Six homeschooling families in Massachusetts say they are being subjected to unnecessary inquiries by the Massachusetts Department of Children and Families (MDCF) for alleged educational neglect.
‘Comes Up Over and Over’
Bill Heuer, a member of the board of directors for the Massachusetts Home Learning Association, says he’s not surprised by the reports.
“This comes up over and over again,” Heuer said.
Heuer says though it’s easy to homeschool in Massachusetts, there’s a “gray area” in state education law that makes room for these type of investigations.
Massachusetts is an “approval” state, meaning the district superintendent must approve a homeschooling family’s education plan. Heuer says miscommunication can arise when some districts interpret the law to mean families need the approval of the superintendent before they remove a child to homeschool.
Hostility Toward Leavers
Heuer says unfriendly district superintendents can report children from families in transition to homeschool as truant and turn them over to MDCF. Once they have the case, families can get caught up in circles of paperwork to rectify the situation.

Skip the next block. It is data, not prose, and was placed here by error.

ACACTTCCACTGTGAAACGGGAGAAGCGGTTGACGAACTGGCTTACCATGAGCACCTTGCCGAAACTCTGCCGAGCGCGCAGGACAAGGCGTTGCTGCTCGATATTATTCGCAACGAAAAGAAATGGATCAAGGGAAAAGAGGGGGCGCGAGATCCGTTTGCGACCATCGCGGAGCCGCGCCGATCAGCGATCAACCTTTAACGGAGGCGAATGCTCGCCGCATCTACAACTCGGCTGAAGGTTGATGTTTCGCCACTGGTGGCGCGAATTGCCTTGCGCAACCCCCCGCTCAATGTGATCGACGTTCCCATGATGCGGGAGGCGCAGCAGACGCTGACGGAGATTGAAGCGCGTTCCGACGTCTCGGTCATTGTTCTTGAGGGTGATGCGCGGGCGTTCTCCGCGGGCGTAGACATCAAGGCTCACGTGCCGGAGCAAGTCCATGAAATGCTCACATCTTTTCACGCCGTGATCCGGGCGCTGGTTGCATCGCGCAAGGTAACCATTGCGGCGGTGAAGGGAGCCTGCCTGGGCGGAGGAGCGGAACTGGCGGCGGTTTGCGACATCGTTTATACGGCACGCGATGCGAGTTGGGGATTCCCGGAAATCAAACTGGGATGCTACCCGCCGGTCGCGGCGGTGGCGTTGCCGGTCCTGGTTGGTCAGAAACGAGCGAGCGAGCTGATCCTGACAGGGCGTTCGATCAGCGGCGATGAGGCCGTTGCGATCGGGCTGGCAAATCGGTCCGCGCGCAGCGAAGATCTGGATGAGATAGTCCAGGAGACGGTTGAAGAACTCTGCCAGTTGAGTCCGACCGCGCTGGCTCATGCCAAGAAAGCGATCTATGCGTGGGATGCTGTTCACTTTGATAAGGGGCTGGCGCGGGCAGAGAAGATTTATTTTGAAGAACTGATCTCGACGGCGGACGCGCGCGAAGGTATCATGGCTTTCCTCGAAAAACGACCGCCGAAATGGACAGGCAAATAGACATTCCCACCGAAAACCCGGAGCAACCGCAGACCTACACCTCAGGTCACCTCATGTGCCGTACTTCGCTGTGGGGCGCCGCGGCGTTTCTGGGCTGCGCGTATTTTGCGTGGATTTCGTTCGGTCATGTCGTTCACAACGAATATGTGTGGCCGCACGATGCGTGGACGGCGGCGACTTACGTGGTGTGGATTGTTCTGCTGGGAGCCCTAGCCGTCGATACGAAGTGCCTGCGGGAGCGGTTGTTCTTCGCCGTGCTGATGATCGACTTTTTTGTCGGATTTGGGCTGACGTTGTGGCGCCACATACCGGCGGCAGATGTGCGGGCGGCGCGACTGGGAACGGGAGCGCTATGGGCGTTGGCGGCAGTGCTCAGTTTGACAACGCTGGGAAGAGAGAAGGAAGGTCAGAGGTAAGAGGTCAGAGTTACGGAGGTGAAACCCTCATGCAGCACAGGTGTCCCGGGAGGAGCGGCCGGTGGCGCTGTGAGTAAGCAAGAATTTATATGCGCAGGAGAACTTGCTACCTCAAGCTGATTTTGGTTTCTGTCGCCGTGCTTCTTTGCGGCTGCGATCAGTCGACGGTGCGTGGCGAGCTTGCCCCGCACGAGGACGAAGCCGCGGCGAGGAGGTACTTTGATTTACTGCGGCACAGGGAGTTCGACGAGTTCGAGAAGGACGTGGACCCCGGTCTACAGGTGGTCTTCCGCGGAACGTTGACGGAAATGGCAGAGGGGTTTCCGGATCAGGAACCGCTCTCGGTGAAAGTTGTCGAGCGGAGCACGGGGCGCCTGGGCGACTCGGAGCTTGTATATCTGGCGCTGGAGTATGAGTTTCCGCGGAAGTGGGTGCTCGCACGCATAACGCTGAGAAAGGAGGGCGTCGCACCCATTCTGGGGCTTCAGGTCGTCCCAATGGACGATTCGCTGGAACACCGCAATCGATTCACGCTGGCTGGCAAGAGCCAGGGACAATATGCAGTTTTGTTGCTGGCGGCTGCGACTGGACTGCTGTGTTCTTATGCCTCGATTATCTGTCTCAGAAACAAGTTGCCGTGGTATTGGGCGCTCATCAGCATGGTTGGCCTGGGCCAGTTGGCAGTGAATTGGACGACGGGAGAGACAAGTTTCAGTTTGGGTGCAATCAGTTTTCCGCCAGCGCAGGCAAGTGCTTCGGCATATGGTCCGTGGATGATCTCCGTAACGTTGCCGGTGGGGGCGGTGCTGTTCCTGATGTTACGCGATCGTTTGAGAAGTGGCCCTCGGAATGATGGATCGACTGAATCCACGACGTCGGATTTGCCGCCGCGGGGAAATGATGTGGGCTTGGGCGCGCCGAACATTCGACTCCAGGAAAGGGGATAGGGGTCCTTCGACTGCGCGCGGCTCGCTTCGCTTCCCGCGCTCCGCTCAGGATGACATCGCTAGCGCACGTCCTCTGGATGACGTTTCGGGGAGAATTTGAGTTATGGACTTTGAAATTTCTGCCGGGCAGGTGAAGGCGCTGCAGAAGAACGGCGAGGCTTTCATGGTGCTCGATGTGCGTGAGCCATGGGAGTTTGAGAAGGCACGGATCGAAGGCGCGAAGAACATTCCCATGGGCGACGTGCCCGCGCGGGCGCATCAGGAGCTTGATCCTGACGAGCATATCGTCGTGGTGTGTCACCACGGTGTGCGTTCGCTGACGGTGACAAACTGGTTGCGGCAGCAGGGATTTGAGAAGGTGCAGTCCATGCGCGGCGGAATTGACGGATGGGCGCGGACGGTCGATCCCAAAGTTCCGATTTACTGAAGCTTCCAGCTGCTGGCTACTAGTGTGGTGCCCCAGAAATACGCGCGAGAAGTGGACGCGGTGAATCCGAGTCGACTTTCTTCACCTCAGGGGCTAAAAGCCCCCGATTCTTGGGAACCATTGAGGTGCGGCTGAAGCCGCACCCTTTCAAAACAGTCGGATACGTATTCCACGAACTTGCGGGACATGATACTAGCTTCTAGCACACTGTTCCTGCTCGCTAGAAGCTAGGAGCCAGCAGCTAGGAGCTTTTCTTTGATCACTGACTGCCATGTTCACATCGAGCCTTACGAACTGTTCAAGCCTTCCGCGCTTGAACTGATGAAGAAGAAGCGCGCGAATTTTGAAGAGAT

“Communication beforehand prevents the issue from cropping up. A little communication goes a long way,” Heuer said.
Mike Donnelly, staff attorney and director of global outreach at the Home School Legal Defense Association (HSLDA), says he’s not certain whether there is an MDCF policy prompting the investigations, but these inquiries do seem intrusive.
“I’ve worked for 10 years in Massachusetts, and my experience has been that so long as families comply with the homeschooling laws, if there’s a truancy issue, the state has said that it’s between the homeschool families and the school,” Donnelly said. “Now there’s this phrase I’m hearing, that homeschoolers are ‘not visible in the community’ and so therefore [MDCF] has to be more intrusive [and] more involved in the family to see what’s going on.
“I’m not trying to say there’s a conspiracy and the state is out to get homeschoolers, but from our perspective, the repetition of this phrase is troubling,” Donnelly said.
“I deal with a lot of social services people, and I’ve never really heard that [phrase] before, and now I’ve heard it in four different situations four different times,” Donnelly said. “Not only that, but we have a legal staff of 20 people who deal with 50 states, and we talk. That hasn’t come up before.”
Donnelly says he hopes the investigations are not intentional harassment, but HSLDA is looking into the investigations.
Jenni White ([email protected]) writes from Oklahoma City, Oklahoma.